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Stakeholder views on the impact of nurse prescribing on dermatology services

Authors

  • Nicola Carey,

    1. Authors:Nicola Carey, MPH, BSc (Hons), RN, Senior Research Fellow, University of Reading, Reading, UK; Karen Stenner BSc (Hons), Research Fellow, School of Health and Social Care, University of Reading, Reading, UK; Molly Courtenay, MSc, PhD, RN, Professor of Clinical Practice: Prescribing and Medicines Management, Division of Health and Social Care, Faculty of Health and Medical Sciences, University of Surrey, Surrey, UK
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  • Karen Stenner,

    1. Authors:Nicola Carey, MPH, BSc (Hons), RN, Senior Research Fellow, University of Reading, Reading, UK; Karen Stenner BSc (Hons), Research Fellow, School of Health and Social Care, University of Reading, Reading, UK; Molly Courtenay, MSc, PhD, RN, Professor of Clinical Practice: Prescribing and Medicines Management, Division of Health and Social Care, Faculty of Health and Medical Sciences, University of Surrey, Surrey, UK
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  • Molly Courtenay

    1. Authors:Nicola Carey, MPH, BSc (Hons), RN, Senior Research Fellow, University of Reading, Reading, UK; Karen Stenner BSc (Hons), Research Fellow, School of Health and Social Care, University of Reading, Reading, UK; Molly Courtenay, MSc, PhD, RN, Professor of Clinical Practice: Prescribing and Medicines Management, Division of Health and Social Care, Faculty of Health and Medical Sciences, University of Surrey, Surrey, UK
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Nicola Carey, MPH, BSc (Hons), RN, Senior Research Fellow, School of Health and Social Care, University of Reading, Reading RG6 1HY, UK.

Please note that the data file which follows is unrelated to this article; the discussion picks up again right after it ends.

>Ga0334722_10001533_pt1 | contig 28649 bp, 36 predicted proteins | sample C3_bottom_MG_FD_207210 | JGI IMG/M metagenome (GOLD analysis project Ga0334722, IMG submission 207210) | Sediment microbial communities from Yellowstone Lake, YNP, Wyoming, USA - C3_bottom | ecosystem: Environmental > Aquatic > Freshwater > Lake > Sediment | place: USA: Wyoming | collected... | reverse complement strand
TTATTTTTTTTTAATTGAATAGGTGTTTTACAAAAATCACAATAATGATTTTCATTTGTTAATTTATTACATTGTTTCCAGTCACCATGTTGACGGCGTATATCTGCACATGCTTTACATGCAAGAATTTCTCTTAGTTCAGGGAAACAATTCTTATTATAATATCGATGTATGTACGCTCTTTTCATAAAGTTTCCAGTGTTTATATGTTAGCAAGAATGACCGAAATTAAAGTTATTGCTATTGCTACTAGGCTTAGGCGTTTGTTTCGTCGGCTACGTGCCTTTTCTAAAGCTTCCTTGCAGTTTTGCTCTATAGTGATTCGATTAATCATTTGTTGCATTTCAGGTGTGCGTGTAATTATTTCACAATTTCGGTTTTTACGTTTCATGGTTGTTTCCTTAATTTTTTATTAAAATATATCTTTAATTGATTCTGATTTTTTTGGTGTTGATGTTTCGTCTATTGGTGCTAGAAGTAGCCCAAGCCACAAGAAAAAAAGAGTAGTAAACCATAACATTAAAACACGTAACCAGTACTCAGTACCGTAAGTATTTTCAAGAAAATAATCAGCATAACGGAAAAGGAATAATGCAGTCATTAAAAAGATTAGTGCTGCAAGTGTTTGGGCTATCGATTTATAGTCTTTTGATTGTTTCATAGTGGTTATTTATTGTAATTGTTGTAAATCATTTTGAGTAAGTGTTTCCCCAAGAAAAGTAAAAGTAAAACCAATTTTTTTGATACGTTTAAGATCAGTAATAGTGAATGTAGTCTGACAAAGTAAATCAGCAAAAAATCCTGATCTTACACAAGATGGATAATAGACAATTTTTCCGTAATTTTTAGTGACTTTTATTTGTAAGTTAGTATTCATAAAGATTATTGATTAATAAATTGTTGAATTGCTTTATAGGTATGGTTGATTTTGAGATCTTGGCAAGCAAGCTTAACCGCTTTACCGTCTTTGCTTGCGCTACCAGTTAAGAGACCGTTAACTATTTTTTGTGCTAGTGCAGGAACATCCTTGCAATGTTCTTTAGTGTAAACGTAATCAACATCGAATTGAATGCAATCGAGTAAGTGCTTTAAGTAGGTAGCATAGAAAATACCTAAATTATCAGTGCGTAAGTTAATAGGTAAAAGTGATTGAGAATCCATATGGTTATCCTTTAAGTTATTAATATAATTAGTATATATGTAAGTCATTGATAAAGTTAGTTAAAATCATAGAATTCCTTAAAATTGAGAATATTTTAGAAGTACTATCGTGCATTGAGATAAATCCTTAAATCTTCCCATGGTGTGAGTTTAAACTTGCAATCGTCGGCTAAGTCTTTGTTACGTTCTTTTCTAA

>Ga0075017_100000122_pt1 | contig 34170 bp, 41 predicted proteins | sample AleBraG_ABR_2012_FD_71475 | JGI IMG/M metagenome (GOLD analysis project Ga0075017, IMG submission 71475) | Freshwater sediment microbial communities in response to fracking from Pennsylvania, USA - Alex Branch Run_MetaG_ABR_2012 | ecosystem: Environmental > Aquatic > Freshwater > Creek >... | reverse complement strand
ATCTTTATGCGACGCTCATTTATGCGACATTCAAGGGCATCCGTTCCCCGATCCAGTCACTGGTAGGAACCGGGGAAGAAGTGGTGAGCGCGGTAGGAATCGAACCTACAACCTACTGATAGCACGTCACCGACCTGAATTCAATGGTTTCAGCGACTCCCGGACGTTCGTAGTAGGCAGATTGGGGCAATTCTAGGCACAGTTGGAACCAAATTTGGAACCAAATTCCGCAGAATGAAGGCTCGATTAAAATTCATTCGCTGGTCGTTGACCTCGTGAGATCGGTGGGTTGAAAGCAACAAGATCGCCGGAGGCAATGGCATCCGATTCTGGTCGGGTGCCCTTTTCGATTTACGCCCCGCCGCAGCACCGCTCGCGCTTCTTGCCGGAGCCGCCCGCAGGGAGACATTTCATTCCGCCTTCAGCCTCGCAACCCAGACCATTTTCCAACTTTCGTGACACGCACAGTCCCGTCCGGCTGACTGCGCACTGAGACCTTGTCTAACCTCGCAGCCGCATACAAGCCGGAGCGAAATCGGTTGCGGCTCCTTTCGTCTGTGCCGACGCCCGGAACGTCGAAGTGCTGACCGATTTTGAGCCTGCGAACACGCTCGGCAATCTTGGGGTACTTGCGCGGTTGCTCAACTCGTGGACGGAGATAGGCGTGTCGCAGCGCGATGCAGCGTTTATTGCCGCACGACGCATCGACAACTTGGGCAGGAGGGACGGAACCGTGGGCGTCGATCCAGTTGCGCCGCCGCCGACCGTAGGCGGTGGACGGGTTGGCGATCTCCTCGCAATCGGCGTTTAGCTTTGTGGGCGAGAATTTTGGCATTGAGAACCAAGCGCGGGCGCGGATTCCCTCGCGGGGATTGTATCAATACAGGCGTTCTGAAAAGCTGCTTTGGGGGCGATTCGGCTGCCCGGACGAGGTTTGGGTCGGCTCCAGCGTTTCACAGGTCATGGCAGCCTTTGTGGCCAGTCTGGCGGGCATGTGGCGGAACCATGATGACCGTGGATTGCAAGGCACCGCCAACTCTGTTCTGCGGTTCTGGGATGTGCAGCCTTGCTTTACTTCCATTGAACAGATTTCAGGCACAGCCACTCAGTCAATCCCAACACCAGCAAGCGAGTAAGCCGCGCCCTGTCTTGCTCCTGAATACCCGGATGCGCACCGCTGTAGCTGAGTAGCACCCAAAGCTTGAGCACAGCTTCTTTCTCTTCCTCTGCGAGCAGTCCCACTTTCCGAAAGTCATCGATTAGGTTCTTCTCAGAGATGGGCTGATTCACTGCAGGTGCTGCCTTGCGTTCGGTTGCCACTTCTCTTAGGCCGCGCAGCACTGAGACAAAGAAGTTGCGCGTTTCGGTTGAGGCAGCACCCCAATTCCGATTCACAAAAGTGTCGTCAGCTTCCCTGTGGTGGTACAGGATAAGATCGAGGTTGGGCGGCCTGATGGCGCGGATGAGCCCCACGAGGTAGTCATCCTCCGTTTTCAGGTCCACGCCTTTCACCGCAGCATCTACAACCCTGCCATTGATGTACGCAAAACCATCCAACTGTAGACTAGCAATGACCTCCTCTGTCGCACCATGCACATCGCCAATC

E-mail:n.j.carey@reading.ac.uk

Abstract

Aim.  To explore stakeholder views on the impact of nurse prescribing on dermatology services.

Background.  Nurse led care enhances the services that dermatology patients receive. Research indicates that care delivered by nurse prescribers can improve efficiency and access to medicines. There is no evidence exploring the impact of nurse prescribing on the configuration of dermatology services.

Design.  Case study.

Method.  A collective case study of 10 practice settings across England where nurses prescribed medicines for dermatology patients. A thematic analysis of semi-structured interview data collected during 2006 and 2007. Participants were qualified nurse prescribers, administrative staff, doctors and non-nurse prescribers.

Findings.  Nurse prescribing was reported to support and facilitate the modernisation of dermatology services. It enabled nurses to make effective use of their knowledge and skills, overcome delays in treatment and provide faster access to medicines. However several organisational issues restricted the success of the initiative.

Conclusion.  Nurse prescribing is successfully being used to support and deliver a range of services to dermatology patients. Stakeholders reported that both patients and staff had benefited by the adoption of this role by nurses. However issues over support and access to CPD and capacity of the workforce were identified as potential barriers which could affect the contribution of nurse prescribing to dermatology patients.

Relevance to clinical practice. 

  •  Nurse prescribing contributes to the services provided to dermatology patients;
  •  Nurse supplementary prescribing contributes to the ability of dermatology nurse specialists to work in teams and prescribe complex medicines;
  •  Provision of adequate support and strategic planning are essential if the impact of nurse prescribing is to be fully realised;

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